Identify, Define, Execute
Is leadership as simple as the headline suggest? Do you simply identify a problem, define a strategy or a solution to address it and then execute? Is the problem then gone?
I worked in an organization many years ago that had a very strong management culture. Within this strong leadership culture, we also had a clear lack of leadership. You were not rewarded for avoiding problems and potential crisis, you were rewarded for acting when something went wrong, you were rewarded for identifying, defining and executing. On an almost daily basis we were clarifying in our “leadership”-synch who was running with this ball and who was running with that ball and who could put out that fire over there. There was always an emergency somewhere and the internal language had evolved accordingly.
I was there in a coaching capacity, but our roles and responsibilities mattered very little in this environment of constant emergency. I have a very strong emotional memory of one such daily meeting where we were talking about putting out a seemingly large fire and when we were done with defining, ready to move into execution for the day I just had to speak up. This will be metaphorically since I have no recollection of the details. During the discussion on how to put out this fire I had taken a step back, mentally, as an attempt at grasping the big picture of this emergency and asked something to the effect of: -“When we are done putting out the fire, shouldn’t we go talk to this person over here who is squatting down with a lighter and a can of accelerant, clearly starting the fire?”. To this day I find the response amusing. In short, of course we didn’t have time to do that! As soon as this fire is put out, we need to run with all the other balls we have in our possession. I learned a lot in that organization.
To continue my line of thinking, management is about applying proven solutions to known problems whereas leadership is helping a group of people learn their way out of a problem. There needs to be a good balance between management and leadership in any organization because the nature of the problems/challenges you face will not be the same. There will be the occasional fire to put out, but most of the time you will need to enable others to learn their way out of the problem.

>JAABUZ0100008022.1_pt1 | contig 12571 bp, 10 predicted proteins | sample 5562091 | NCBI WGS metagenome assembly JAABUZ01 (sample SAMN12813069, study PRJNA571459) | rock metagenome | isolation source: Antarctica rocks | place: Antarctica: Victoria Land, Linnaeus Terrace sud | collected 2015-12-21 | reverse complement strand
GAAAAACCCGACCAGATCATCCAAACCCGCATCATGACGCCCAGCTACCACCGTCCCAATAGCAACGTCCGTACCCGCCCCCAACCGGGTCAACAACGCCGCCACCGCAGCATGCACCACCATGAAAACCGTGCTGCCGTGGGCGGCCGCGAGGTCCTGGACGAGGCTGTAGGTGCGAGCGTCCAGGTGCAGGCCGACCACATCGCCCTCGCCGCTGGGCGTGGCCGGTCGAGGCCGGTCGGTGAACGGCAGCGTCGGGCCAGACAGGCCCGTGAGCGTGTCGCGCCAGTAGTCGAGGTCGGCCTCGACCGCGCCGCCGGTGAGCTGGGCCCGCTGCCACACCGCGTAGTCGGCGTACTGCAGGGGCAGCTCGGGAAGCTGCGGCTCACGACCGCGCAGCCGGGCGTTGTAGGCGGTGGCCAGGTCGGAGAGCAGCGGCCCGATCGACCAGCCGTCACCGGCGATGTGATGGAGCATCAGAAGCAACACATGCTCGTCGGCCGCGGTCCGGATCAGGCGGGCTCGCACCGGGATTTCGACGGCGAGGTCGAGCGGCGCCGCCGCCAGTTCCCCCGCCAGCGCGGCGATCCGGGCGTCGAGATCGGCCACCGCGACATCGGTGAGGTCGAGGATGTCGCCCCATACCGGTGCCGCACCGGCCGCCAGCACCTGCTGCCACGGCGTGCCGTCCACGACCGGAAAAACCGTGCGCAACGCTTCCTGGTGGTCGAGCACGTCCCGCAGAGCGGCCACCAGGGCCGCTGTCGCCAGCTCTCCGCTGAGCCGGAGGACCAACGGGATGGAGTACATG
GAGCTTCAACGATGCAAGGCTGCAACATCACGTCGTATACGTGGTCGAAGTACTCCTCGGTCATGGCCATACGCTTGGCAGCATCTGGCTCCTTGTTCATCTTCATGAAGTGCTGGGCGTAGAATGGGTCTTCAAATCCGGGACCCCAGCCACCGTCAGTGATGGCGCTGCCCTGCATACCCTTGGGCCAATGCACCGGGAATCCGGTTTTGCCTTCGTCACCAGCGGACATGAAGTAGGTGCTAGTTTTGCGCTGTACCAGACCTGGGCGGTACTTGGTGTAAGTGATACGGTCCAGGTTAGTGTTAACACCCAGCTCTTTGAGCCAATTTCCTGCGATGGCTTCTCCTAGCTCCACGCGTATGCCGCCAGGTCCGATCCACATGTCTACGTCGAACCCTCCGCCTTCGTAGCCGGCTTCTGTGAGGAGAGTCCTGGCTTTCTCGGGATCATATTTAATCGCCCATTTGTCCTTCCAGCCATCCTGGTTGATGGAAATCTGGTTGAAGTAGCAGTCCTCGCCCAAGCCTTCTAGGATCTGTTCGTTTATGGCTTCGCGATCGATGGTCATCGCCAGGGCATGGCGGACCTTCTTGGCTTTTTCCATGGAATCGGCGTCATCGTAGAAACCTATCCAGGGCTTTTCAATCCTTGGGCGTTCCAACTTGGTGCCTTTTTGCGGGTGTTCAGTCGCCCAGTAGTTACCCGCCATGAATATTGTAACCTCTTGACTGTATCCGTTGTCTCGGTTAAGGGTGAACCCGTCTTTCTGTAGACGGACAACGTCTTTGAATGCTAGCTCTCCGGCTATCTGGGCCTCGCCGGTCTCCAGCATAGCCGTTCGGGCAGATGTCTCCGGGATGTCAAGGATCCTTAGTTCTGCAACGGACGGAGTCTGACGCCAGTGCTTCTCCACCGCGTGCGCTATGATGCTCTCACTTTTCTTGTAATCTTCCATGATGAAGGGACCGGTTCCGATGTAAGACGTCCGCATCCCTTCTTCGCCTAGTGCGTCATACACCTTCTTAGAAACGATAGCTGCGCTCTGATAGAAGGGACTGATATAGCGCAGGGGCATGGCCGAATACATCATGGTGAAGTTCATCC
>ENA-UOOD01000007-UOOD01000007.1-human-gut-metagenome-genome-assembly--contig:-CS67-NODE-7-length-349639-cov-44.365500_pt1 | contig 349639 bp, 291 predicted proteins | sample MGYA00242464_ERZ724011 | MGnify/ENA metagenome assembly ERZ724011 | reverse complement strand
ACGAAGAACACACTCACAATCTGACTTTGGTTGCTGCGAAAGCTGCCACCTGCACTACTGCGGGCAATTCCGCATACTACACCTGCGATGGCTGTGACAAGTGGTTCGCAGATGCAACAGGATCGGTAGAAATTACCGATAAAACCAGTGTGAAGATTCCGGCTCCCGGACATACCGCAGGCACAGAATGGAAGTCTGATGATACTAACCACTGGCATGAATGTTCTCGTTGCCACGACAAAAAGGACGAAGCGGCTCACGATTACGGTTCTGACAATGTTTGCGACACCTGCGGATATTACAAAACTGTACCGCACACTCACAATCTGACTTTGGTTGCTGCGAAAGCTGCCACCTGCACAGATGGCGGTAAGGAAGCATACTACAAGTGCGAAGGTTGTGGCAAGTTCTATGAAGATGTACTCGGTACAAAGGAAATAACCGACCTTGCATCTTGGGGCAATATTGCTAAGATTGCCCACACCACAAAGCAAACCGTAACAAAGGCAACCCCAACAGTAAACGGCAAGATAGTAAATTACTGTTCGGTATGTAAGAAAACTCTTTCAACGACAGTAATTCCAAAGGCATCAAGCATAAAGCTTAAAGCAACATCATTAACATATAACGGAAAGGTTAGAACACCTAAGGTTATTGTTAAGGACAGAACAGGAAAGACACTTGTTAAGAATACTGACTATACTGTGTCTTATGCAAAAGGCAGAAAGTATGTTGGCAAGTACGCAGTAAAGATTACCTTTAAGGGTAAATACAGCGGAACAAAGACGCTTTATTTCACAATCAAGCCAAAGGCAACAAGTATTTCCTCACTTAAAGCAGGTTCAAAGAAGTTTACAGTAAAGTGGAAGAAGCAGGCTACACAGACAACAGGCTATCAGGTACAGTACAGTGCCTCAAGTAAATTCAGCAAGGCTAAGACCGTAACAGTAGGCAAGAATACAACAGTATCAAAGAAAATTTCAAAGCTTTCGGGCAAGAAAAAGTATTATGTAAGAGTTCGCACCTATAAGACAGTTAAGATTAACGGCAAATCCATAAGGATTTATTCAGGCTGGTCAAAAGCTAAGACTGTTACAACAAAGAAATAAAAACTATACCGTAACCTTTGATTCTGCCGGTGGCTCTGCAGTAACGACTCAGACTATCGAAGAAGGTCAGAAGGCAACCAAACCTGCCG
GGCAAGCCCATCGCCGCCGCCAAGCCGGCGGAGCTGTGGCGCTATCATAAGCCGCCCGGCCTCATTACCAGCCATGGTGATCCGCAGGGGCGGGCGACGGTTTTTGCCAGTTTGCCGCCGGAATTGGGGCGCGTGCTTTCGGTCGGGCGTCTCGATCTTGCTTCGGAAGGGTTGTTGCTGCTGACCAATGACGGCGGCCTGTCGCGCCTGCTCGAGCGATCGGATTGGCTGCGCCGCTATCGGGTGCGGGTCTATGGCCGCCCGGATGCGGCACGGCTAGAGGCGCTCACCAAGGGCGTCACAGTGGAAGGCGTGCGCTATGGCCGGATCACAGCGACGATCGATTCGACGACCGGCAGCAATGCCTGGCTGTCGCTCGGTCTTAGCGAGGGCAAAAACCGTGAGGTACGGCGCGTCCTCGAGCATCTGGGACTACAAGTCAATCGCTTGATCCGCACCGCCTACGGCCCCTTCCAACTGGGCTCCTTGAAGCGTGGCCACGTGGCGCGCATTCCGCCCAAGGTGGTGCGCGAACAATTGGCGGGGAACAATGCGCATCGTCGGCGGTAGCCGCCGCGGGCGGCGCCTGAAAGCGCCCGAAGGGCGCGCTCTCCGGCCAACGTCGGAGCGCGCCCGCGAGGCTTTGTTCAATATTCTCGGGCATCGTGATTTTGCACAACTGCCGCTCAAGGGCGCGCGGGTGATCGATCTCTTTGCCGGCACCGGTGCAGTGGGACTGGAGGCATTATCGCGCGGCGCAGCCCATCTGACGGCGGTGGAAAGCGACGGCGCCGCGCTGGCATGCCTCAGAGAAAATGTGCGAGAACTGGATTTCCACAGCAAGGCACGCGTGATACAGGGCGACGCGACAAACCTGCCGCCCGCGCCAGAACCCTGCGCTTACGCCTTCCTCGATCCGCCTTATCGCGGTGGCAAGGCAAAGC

Discrete vs. Continuous
Currently I’m playing with the thought of a discrete versus continuous approach to running leadership initiatives. A discrete approach is what I call the above-mentioned approach where you identify, define and execute, with the expectation that once you have executed, the problem will be solved, done and dusted. I’m saying that this approach is ill-suited for most of what you face as a leader. I am suggesting that you need to have an overarching continuous approach first and foremost. If you read about organizational development, you are most likely to come across the topic of succession planning, i.e. are we creating the leaders of tomorrow within the organization? This is something all organizations must do. With this as an example, how can we apply our discrete approach of leadership to this problem? I will argue that you can’t, not in its entirety. There is no one thing you can do to solve this. The reason being that creating the leaders of tomorrow is a moving target. It is a multi-layered complex problem to solve. This is where we enter the realm of a continuous approach, where there is a moving target. In a continuous approach the emphasis is on HOW we work in contrast to the discrete approach where the focus is on the WHAT. So, the solution to this problem becomes the answer to the question: –HOW do we work with leadership development of our employees? This how-question requires regular follow-up, tweaking and re-identification as the target will most likely have moved since last, we took aim.
In other words, is your leadership team having separate, recurring meetings where they discuss Operational, Tactical, Strategical and People topics in a continuous manner?